Accessibility navigation

Radiative effects of increased water vapor in the upper Saharan air layer associated with enhanced dustiness

Ryder, C. L. ORCID: (2021) Radiative effects of increased water vapor in the upper Saharan air layer associated with enhanced dustiness. Journal of Geophysical Research: Atmospheres, 126 (21). e2021JD034696. ISSN 2169-8996

Text (Open access) - Published Version
· Available under License Creative Commons Attribution.
· Please see our End User Agreement before downloading.

[img] Text - Accepted Version
· Restricted to Repository staff only


It is advisable to refer to the publisher's version if you intend to cite from this work. See Guidance on citing.

To link to this item DOI: 10.1029/2021JD034696


The Saharan Air Layer (SAL) is known as an elevated, well-mixed, warm, dry, frequently dusty layer and plays an important role in regional climate and dust transport. A new analysis of aircraft observations of haboob-driven dust events shows that although increased dustiness in the SAL is associated with drier conditions in the lower-SAL as expected, dustiness is also associated with increased moisture in the upper-SAL, likely originating from cold pool outflows driving the dust uplift. We assess the radiative effects of the observed dust and increased water vapor (WV). The observed WV in the upper-SAL affects the top-of-atmosphere (TOA) direct radiative effect (DRE), while lower-SAL WV affects the surface DRE and column atmospheric heating. TOA DRE is negative for dust-only, while including both the observed dust and WV reduces the magnitude of the negative TOA DRE by 17% (3.0±0.8 Wm-2) when AOD>0.6. The observed WV structure increases the magnitude of the negative surface DRE from dust by 8% (5.1±0.8 Wm-2) and increases atmospheric heating by 17% (8.0±0.6 Wm-2). These effects are driven by longwave (LW) radiation, whereby WV changes increase the positive TOA LW DRE, decrease the surface LW DRE and change the sign of LW atmospheric heating from negative to positive. WV leads to enhanced cooling in the moist upper-SAL and heating in the dry lower-SAL under dustier conditions. Increased WV in the SAL is consistent with other studies demonstrating increasing Saharan WV. This work demonstrates the importance of upper-SAL WV in determining the radiative effect of dust.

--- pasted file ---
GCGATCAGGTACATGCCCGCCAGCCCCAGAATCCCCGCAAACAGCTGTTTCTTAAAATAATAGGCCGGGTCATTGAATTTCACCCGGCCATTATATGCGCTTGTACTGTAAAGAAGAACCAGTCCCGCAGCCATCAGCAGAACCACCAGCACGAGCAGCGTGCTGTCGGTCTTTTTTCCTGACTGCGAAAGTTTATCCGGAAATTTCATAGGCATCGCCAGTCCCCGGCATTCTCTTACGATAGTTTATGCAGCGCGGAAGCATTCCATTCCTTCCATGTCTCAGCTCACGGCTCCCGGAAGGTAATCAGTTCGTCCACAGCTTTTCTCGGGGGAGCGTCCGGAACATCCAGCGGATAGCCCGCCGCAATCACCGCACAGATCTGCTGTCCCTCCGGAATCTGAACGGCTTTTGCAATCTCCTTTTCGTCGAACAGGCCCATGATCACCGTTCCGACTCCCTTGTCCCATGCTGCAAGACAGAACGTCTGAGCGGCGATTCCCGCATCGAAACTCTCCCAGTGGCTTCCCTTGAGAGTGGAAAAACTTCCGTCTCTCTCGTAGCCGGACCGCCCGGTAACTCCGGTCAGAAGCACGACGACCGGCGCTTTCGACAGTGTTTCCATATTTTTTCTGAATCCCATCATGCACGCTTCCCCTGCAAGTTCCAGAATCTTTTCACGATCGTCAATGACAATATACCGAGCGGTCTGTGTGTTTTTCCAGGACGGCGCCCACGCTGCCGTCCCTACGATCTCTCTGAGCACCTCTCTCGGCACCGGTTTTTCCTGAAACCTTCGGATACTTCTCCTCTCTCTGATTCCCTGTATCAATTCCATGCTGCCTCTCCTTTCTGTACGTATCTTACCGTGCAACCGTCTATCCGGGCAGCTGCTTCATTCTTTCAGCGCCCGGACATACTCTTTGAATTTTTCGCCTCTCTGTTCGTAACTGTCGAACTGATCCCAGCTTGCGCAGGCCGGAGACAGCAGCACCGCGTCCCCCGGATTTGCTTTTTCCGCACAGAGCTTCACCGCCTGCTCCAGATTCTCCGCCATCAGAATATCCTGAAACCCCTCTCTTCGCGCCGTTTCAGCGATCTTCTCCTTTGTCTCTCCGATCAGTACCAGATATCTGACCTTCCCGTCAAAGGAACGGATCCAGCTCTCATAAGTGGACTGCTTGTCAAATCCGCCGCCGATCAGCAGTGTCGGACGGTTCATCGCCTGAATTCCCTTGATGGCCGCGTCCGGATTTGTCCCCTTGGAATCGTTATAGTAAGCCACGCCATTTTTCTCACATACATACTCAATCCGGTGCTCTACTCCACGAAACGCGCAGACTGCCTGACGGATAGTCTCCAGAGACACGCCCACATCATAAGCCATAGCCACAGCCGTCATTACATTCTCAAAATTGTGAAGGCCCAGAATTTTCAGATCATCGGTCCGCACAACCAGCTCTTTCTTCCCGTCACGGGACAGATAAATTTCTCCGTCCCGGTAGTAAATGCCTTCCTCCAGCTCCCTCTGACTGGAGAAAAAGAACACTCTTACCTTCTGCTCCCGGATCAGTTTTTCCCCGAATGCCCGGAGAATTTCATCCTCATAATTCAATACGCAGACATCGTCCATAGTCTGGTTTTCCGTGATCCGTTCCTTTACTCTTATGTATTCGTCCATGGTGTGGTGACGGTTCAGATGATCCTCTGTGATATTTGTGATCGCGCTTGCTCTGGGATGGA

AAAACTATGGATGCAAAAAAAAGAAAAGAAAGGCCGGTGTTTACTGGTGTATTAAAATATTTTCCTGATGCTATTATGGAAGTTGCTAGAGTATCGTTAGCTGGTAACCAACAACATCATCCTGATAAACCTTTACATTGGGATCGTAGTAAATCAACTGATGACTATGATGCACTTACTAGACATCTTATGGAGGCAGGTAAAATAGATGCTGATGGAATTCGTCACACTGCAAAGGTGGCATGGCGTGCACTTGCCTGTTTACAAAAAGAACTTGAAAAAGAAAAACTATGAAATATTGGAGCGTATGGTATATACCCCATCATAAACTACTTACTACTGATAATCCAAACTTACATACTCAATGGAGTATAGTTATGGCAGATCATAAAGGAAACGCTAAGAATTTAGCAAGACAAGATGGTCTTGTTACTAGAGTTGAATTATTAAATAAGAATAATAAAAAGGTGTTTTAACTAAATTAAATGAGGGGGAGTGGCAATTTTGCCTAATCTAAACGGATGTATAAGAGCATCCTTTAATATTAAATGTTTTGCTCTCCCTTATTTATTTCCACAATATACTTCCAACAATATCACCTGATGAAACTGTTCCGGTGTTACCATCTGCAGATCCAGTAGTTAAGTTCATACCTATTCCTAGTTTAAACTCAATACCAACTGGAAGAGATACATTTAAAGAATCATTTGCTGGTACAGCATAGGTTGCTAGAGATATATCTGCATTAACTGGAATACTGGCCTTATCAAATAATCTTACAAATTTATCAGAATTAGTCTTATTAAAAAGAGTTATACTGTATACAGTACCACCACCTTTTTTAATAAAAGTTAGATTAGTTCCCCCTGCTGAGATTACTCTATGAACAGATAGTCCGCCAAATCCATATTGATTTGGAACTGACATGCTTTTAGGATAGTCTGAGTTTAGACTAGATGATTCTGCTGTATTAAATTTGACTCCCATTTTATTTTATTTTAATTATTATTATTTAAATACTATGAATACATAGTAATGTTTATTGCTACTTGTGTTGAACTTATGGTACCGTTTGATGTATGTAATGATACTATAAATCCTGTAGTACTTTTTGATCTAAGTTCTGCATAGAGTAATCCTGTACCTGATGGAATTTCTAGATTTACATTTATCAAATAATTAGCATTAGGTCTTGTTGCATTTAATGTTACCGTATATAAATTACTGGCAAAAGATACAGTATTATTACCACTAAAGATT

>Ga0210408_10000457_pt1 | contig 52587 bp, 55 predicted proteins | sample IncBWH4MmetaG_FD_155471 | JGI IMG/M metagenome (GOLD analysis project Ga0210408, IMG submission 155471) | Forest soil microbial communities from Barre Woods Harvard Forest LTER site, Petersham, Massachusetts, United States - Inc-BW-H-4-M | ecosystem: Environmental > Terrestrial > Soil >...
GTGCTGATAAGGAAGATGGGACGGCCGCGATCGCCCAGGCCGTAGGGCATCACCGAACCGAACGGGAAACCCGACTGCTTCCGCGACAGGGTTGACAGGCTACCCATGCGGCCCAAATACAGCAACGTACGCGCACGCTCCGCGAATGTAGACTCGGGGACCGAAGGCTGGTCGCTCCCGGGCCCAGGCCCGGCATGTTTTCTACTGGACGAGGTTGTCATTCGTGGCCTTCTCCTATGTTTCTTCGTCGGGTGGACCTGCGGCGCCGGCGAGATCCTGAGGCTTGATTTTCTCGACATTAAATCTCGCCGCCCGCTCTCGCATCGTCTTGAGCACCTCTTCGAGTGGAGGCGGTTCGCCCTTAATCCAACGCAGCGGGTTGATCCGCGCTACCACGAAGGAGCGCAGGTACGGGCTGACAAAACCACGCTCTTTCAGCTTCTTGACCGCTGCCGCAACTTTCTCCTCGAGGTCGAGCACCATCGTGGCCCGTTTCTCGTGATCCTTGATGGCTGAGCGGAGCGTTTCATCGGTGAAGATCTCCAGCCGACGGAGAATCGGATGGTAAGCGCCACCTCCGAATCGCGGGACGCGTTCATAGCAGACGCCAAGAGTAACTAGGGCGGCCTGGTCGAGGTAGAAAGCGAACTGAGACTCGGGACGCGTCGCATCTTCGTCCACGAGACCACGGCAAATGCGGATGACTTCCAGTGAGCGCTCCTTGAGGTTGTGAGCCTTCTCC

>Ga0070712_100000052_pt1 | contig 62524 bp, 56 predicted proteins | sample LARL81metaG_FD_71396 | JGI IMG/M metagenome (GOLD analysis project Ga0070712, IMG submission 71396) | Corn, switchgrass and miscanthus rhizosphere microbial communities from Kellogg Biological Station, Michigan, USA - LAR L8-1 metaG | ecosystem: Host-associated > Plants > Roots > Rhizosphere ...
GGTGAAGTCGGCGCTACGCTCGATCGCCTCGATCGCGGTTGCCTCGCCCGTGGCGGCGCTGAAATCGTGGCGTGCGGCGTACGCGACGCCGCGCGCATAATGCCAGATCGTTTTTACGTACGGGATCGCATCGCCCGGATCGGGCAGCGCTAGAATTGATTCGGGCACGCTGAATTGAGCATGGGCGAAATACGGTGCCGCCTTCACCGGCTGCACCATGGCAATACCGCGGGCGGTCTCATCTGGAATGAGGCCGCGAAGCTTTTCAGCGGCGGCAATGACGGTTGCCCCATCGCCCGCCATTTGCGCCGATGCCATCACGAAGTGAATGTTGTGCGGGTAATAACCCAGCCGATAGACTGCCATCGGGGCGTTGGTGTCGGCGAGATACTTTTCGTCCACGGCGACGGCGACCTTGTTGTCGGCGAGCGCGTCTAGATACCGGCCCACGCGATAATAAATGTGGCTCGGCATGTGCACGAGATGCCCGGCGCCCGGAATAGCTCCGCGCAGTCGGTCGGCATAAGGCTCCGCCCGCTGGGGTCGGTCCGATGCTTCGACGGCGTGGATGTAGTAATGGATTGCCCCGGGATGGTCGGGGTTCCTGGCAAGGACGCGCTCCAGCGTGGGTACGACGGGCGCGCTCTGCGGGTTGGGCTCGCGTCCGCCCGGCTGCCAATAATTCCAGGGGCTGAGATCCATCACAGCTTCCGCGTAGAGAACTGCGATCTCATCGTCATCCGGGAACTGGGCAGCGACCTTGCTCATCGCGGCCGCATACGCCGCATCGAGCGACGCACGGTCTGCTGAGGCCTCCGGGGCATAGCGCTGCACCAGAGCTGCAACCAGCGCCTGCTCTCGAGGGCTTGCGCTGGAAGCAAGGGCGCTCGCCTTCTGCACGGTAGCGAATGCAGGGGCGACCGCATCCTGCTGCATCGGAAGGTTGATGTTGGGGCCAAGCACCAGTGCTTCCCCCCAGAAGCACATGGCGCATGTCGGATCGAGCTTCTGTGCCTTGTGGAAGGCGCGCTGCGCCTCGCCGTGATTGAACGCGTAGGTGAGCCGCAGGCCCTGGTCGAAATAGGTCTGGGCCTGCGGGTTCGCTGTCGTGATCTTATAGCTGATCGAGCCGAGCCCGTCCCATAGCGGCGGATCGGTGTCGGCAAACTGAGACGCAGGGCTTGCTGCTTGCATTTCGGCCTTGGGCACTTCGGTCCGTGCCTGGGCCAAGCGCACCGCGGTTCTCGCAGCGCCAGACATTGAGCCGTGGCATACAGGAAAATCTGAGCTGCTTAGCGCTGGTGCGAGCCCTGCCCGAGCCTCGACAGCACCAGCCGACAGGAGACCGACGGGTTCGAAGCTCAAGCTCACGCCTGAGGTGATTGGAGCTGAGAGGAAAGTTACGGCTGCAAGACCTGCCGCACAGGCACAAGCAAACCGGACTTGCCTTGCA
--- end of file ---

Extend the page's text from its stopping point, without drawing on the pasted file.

Item Type:Article
Divisions:Science > School of Mathematical, Physical and Computational Sciences > Department of Meteorology
ID Code:100761
Publisher:American Geophysical Union


Downloads per month over past year

University Staff: Request a correction | Centaur Editors: Update this record

Page navigation